Each one of the pieces in our campaign has a similar style. They look like they belong together, and they look like they’re from us.
Best Practice #5: User experience is king
No matter how good your design is, if your invitation is hard to decipher, looks cluttered, or involves unnecessary steps, readers will lose interest quickly.
Focus on delivering the best possible user experience:
- Include maps
- Put the time, date, and location on every message
- Give them the option to add the event to their calendar
- Add small animations to engage readers
Best Practice #6: Reminders should create a sense of urgency
We include two reminders in our campaign:
- A last chance reminder to RSVP
- A day-of reminder for those who said yes
The good news here is that if you give them the option of adding the event to their calendar, you’re not the only one sending them reminders (thanks, Google).
However, it’s important that your reminders don’t look like an afterthought. Use them to create a sense of urgency:
- Over 500 people have registered!
- Only 15 spots left!
- Registration closes at midnight!
- Doors open at 6 tonight!
Keep your design consistent with the rest of the campaign, and use a few well-selected numbers to remind people that this is a can’t-miss event.
Best Practice #7: Say “Thank You”
Saying “thanks” to everyone who attended your party goes beyond good manners. It’s also a great opportunity to engage with your attendees as soon as they’re back in the office.
Include a compelling CTA, and use your thank you message to add value to the relationship.
- If you hosted a webinar or other educational event, include a link to a download or other piece of relevant content.
- If you hosted a social event, include a link to photos of the event, and encourage guests to tag themselves or post their own photos on your social media sites.
You can also encourage guests to leave a review of the event, take a brief survey, or share a key learning.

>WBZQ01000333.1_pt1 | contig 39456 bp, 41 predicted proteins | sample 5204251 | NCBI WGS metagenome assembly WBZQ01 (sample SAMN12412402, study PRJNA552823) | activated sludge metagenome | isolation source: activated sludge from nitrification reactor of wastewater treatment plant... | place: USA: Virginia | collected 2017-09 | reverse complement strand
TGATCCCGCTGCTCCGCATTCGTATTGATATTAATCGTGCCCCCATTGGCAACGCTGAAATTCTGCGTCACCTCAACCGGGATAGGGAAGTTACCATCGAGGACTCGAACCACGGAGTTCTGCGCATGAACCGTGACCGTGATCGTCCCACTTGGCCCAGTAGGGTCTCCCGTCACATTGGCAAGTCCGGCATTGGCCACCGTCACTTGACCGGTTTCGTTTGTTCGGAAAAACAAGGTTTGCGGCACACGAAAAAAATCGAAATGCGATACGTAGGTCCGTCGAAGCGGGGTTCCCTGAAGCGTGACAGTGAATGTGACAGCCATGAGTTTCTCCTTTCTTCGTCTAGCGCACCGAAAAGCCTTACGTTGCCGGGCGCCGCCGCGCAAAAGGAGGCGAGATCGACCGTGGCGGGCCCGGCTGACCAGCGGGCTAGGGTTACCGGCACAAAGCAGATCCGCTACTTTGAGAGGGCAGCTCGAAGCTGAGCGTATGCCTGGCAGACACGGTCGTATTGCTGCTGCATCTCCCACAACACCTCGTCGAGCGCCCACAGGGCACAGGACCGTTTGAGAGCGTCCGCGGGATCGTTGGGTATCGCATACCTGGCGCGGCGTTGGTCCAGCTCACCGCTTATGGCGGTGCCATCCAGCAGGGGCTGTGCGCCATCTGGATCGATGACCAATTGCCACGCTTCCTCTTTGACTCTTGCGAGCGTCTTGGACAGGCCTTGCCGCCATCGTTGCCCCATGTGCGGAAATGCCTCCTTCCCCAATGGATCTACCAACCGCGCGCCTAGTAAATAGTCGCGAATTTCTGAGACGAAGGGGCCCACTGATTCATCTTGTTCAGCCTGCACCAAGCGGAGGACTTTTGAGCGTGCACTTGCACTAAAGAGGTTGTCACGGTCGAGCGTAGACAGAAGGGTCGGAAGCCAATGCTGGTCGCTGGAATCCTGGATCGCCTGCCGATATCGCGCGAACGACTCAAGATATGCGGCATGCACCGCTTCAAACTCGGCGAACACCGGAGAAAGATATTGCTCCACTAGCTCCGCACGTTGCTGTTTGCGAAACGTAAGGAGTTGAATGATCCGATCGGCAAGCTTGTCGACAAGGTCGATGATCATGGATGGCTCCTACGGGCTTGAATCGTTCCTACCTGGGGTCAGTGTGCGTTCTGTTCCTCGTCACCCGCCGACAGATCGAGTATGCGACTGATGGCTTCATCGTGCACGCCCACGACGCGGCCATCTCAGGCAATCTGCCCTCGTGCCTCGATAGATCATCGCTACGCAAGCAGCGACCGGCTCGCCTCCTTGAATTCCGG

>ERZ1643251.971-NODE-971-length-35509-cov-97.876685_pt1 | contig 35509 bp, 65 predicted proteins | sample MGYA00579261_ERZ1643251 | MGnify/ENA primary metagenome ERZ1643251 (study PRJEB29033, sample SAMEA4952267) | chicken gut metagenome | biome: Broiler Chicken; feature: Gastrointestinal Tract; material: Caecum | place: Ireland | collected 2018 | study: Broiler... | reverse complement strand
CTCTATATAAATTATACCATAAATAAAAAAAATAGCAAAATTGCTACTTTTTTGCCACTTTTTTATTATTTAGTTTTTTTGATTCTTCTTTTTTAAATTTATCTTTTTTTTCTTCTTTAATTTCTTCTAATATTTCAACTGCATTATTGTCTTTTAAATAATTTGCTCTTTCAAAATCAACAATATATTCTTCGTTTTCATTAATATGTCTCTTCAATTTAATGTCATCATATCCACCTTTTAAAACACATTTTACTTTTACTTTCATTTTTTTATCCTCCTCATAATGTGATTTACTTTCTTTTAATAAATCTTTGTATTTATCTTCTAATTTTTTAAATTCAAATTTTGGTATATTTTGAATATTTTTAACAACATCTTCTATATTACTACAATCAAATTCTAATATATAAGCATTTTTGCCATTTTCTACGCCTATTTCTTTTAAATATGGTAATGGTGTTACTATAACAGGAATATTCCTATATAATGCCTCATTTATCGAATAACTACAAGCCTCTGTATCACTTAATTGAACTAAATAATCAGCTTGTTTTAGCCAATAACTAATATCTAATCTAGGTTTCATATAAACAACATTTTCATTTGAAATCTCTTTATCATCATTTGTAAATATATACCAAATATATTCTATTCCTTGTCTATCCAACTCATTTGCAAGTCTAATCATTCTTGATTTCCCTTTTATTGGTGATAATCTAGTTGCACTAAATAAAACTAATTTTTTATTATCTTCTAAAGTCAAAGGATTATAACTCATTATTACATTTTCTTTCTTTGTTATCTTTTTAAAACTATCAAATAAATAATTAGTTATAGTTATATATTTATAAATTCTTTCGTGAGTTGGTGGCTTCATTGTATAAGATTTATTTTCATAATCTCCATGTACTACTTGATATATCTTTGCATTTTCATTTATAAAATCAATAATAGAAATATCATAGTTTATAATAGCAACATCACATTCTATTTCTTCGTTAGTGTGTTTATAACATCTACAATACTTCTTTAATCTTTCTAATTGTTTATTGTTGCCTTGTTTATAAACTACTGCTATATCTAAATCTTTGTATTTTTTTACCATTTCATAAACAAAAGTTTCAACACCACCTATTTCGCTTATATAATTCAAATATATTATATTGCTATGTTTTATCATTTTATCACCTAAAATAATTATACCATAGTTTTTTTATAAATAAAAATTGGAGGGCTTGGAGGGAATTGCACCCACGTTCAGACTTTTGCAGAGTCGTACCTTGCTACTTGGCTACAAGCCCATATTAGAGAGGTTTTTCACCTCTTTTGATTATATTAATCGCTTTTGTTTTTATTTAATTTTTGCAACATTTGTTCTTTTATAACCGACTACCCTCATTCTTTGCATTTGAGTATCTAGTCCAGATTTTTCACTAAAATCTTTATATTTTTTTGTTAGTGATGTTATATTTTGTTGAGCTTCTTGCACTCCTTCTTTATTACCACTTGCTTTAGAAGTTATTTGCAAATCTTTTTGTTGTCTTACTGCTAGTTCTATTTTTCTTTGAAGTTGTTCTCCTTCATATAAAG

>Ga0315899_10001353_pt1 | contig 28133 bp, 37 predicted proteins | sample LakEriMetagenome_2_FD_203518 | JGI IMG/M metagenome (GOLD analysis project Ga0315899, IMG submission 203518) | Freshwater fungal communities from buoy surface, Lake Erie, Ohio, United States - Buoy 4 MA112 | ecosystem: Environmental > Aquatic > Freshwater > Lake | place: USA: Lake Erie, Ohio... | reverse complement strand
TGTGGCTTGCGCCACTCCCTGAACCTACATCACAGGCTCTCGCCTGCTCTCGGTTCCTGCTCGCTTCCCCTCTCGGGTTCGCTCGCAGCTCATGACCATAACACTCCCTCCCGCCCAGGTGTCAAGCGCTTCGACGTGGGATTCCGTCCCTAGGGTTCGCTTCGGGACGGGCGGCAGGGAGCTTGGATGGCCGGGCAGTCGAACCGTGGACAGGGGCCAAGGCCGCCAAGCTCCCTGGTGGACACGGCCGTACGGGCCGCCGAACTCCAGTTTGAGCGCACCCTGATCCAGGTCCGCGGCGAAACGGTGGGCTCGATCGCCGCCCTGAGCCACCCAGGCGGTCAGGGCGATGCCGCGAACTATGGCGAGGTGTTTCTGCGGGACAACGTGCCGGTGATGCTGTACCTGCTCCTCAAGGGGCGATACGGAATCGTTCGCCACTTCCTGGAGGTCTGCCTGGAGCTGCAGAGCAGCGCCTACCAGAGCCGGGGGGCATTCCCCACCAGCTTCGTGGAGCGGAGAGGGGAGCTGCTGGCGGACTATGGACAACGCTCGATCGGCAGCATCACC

Your thank you message doesn’t need to be complex. Just be sincere, and give them an opportunity to engage with you again.
The takeaways for your invitation campaign are simple:
- Make user experience a priority – your readers likely get hundreds of emails a day. Make it easy for them to find the relevant details and respond.
- Make it beautiful – the design shouldn’t get in the way of a good user experience. Choose a design that underscores your event and your brand, and be consistent with it throughout the campaign.
- Make them want to come – a succinct, compelling value proposition makes all the difference here. Tell them why they can’t miss it, and use reminder emails to underscore your point.
- Make it simple – Use prominent CTAs, include maps, make sure the date and time are highly visible on every message, give them the option to add it to their calendar.
And one final note here: these beautiful invitation campaigns you’re creating can be easily built in Knak and leveraged into your automation platform. That way, the modules you build can be used in multiple pieces, saving time for your team and generally making life simpler throughout the process.
It’s basically a win/win situation, and if you’d like to learn more about it, check out our products page.
In the meantime, use these tips to set the stage and fill the seats at whatever it is you’re hosting next.
Fingers crossed it’s not cancelled.